'Star Wars': George Lucas Said No to Sequel Trilogy in 2008

George Lucas Star Wars sequels

In a little over a year from the time of this writing, moviegoers will make a return to the galaxy far, far away when Star Wars: The Force Awakens opens in theaters. The cinematic event has been a cause for much celebration - as evidenced by the reaction to the film's first teaser trailer - and fans everywhere have been speculating for years about what the future might hold for characters like Luke Skywalker and Han Solo.

While the existence of The Force Awakens is seen by many as a (pleasant?) surprise, it is seemingly the culmination of a handshake deal made decades ago between Mark Hamill and George Lucas. While promoting 1983's Return of the Jedi, Hamill revealed that Lucas had asked him if he'd be willing to reprise his role as an "Obi-Wan type" to the new generation for a new movie "around 2011." Even when working on the 1977 original, Lucas had felt the saga's story could span at least nine films.

As it turns out, a lot changed in Lucas' mind between that conversation with Hamill and the present day. One of the main selling points for 2005's Revenge of the Sith was that it marked the last chance fans had to see this beloved series on the big screen, and in Lucas' mind it was the conclusion of the story he had always wanted to tell.

In a 2008 interview with Total Film (hat tip Cinephilia & Beyond), Lucas was asked about the potential for future adventures in the franchise and he appeared adamant that there wouldn't be:

"I’ve left pretty explicit instructions for there not to be any more features. There will definitely be no 'Episodes VII-IX'. That’s because there isn’t any story. I mean, I never thought of anything! The 'Star Wars' story is really the tragedy of Darth Vader. That is the story."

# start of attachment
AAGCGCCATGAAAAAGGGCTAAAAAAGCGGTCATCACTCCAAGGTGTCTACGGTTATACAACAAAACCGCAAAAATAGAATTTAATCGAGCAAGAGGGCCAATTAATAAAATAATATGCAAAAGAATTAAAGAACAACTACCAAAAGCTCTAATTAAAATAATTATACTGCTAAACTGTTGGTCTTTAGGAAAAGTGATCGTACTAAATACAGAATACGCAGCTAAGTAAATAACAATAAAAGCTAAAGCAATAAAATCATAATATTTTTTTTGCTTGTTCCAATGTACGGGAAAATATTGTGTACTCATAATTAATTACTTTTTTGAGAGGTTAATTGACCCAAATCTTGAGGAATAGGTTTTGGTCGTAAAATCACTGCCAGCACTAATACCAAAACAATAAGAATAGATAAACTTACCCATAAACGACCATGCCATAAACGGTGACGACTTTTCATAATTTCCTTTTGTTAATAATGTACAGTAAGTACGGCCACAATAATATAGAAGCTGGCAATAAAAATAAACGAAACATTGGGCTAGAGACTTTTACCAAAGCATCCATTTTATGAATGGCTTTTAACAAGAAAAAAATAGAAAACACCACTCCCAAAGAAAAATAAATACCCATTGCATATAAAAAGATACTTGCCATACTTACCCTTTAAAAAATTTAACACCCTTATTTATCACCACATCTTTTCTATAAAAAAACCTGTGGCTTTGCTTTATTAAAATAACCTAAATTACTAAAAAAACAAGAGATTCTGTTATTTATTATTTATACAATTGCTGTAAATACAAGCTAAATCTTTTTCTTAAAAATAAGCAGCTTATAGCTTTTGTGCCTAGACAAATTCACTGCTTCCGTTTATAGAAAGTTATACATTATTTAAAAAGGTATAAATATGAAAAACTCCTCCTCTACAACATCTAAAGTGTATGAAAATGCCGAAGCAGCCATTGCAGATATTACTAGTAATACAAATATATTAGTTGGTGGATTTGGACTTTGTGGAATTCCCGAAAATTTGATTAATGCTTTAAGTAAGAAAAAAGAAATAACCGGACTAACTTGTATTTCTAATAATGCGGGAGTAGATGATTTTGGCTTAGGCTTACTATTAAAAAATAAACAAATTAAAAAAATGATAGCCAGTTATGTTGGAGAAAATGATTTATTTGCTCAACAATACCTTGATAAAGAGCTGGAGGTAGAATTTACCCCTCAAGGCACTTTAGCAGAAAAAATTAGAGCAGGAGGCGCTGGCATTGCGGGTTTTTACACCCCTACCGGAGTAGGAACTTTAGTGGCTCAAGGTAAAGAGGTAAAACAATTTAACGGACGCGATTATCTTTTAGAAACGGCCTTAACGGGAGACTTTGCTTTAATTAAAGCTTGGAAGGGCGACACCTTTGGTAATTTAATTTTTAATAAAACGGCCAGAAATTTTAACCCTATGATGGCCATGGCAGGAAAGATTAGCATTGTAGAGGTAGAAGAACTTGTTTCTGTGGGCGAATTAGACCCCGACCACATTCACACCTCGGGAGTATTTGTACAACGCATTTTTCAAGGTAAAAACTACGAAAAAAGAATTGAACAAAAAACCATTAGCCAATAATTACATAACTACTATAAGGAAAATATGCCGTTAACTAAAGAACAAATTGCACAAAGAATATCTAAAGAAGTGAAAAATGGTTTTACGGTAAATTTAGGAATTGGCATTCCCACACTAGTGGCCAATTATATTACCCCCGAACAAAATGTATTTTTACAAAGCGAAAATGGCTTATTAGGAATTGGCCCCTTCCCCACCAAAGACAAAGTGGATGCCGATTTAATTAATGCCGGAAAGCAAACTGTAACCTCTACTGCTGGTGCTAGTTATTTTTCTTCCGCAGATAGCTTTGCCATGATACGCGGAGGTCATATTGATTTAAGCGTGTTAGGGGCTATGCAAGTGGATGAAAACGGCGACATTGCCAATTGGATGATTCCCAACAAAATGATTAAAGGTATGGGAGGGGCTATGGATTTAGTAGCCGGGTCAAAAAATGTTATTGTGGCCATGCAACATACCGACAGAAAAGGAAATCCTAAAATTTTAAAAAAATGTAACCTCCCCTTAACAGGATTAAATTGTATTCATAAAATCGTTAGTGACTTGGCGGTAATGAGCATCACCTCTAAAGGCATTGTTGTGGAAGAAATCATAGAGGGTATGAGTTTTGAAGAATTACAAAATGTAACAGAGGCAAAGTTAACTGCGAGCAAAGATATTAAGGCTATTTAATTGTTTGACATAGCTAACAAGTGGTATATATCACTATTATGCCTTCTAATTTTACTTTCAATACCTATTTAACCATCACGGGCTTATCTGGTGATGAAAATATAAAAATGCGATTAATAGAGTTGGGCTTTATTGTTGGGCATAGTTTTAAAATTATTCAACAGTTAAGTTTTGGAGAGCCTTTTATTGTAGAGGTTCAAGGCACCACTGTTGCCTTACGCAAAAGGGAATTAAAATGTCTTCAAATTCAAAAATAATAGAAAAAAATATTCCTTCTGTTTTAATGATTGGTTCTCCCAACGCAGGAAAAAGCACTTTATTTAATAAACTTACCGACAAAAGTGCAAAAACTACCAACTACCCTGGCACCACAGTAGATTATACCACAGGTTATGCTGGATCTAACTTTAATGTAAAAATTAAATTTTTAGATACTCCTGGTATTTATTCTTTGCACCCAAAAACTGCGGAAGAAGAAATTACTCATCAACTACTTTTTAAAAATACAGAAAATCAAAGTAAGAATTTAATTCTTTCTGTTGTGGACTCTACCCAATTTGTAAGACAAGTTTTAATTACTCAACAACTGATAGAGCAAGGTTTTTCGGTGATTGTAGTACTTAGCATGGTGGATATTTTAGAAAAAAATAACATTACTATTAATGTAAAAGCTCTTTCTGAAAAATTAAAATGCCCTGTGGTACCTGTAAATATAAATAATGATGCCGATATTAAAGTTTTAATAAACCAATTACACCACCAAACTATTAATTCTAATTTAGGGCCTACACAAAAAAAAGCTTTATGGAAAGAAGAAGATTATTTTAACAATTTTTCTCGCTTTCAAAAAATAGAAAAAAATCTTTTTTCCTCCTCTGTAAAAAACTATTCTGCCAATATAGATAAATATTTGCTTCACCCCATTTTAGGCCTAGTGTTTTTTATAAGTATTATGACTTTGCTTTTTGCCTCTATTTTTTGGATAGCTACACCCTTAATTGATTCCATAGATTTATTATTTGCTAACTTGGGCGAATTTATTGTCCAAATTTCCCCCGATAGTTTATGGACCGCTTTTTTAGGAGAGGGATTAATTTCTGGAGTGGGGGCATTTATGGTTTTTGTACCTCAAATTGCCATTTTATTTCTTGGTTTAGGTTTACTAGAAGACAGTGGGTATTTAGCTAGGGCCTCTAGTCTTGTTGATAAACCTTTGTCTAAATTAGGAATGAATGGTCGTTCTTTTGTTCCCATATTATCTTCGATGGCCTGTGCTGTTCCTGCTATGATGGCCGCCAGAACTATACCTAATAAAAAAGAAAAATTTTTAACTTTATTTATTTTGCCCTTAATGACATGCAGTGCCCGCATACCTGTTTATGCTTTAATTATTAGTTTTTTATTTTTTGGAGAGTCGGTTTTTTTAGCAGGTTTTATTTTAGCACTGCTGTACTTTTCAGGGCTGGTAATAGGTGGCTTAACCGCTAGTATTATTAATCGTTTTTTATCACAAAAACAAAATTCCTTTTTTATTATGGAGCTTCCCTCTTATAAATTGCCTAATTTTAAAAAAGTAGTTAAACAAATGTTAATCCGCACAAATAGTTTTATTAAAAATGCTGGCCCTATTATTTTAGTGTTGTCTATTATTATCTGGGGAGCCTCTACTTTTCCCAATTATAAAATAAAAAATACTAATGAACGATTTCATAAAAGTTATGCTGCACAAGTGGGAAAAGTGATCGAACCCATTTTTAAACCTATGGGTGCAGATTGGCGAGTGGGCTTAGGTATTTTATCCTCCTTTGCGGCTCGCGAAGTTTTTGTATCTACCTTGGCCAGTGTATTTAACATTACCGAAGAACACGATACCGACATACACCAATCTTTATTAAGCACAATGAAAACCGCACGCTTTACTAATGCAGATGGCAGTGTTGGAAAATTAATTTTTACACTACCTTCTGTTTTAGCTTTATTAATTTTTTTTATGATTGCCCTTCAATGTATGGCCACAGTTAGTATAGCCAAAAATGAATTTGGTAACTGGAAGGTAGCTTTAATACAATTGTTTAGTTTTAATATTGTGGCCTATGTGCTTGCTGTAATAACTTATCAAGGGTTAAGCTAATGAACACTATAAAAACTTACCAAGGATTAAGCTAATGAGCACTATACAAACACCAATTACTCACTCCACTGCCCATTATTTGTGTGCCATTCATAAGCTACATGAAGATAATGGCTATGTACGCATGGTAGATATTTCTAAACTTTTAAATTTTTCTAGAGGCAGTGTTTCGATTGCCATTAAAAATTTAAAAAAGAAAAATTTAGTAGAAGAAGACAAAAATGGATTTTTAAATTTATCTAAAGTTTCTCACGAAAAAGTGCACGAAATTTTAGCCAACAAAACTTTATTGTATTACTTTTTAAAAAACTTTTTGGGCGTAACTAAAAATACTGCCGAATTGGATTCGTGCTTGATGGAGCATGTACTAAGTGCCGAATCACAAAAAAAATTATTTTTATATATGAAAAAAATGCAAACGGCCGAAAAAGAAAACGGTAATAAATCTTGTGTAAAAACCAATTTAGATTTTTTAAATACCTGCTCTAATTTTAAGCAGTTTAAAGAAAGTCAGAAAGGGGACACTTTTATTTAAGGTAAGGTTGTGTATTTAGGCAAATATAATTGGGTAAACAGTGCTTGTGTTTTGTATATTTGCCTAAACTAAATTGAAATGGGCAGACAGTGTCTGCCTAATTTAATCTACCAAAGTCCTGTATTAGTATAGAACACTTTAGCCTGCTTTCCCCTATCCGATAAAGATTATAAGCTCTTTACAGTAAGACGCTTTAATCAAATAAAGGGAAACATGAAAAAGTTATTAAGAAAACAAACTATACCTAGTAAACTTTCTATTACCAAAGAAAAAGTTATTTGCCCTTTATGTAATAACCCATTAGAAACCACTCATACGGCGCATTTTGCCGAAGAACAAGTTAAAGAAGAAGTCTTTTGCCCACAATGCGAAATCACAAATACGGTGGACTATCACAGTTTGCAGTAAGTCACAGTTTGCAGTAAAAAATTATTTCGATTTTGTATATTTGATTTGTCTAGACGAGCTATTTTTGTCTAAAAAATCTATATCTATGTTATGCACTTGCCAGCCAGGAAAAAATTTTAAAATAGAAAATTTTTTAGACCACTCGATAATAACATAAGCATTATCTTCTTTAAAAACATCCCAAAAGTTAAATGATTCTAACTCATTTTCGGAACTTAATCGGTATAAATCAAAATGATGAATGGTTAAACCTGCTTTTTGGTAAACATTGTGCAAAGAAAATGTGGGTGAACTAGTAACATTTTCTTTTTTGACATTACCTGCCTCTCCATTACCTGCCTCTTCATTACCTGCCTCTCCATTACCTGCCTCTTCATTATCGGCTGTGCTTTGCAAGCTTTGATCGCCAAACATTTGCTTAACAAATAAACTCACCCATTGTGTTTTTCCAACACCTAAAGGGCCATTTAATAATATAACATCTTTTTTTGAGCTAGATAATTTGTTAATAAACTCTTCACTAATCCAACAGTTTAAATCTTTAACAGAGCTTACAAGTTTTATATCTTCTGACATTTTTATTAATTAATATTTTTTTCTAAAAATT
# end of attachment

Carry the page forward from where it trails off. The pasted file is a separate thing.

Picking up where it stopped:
Granted, this interview took place six years ago and Lucas has obviously had a change of heart since saying these words. When Disney purchased Lucasfilm in 2012, the impending arrival of Episode VII was part of the announcement (the Mouse House wouldn't have spent $4 billion on something just to keep it dormant). Plus, Lucas seemed enthusiastic about the prospect of more Star Wars films, saying that it was time for him to allow a new generation of filmmakers play in his sandbox.

Furthermore, despite his claim that the core story is finished, Lucas did spend a year developing the sequel trilogy prior to the Disney acquisition, meaning that he was at least thinking about the notion before anything took place. Even though he's not part of the creative team, he's staying on board as a "creative consultant" and is available to answer any questions J.J. Abrams, Rian Johnson, or whomever helms a new film may have.

Star Wars Episode 7 Logo

The Star Wars movies released to date has mainly been about the rise, fall and redemption of Anakin Skywalker. Regardless of how you feel about the maligned prequel trilogy, Lucas certainly accomplished that goal, ending the narrative in his mind and on his terms. But as anyone with knowledge of the (now defunct) Expanded Universe, Darth Vader is only one branch on a large tree.

By setting Star Wars in an expansive galaxy consisting of various worlds and creatures, Lucas placed his creation in a world without limits. The possibilities for new adventures in the franchise are endless, as we'll see not just in the new trilogy, but also in the spinoffs Disney is planning to release as well. Hopefully, the series will continue to flourish for many more years.

Star Wars: The Force Awakens will be in theaters on December 18, 2015.

Follow Chris on Twitter @ChrisAgar90.

Source: Total Film (via Cinephilia & Beyond)

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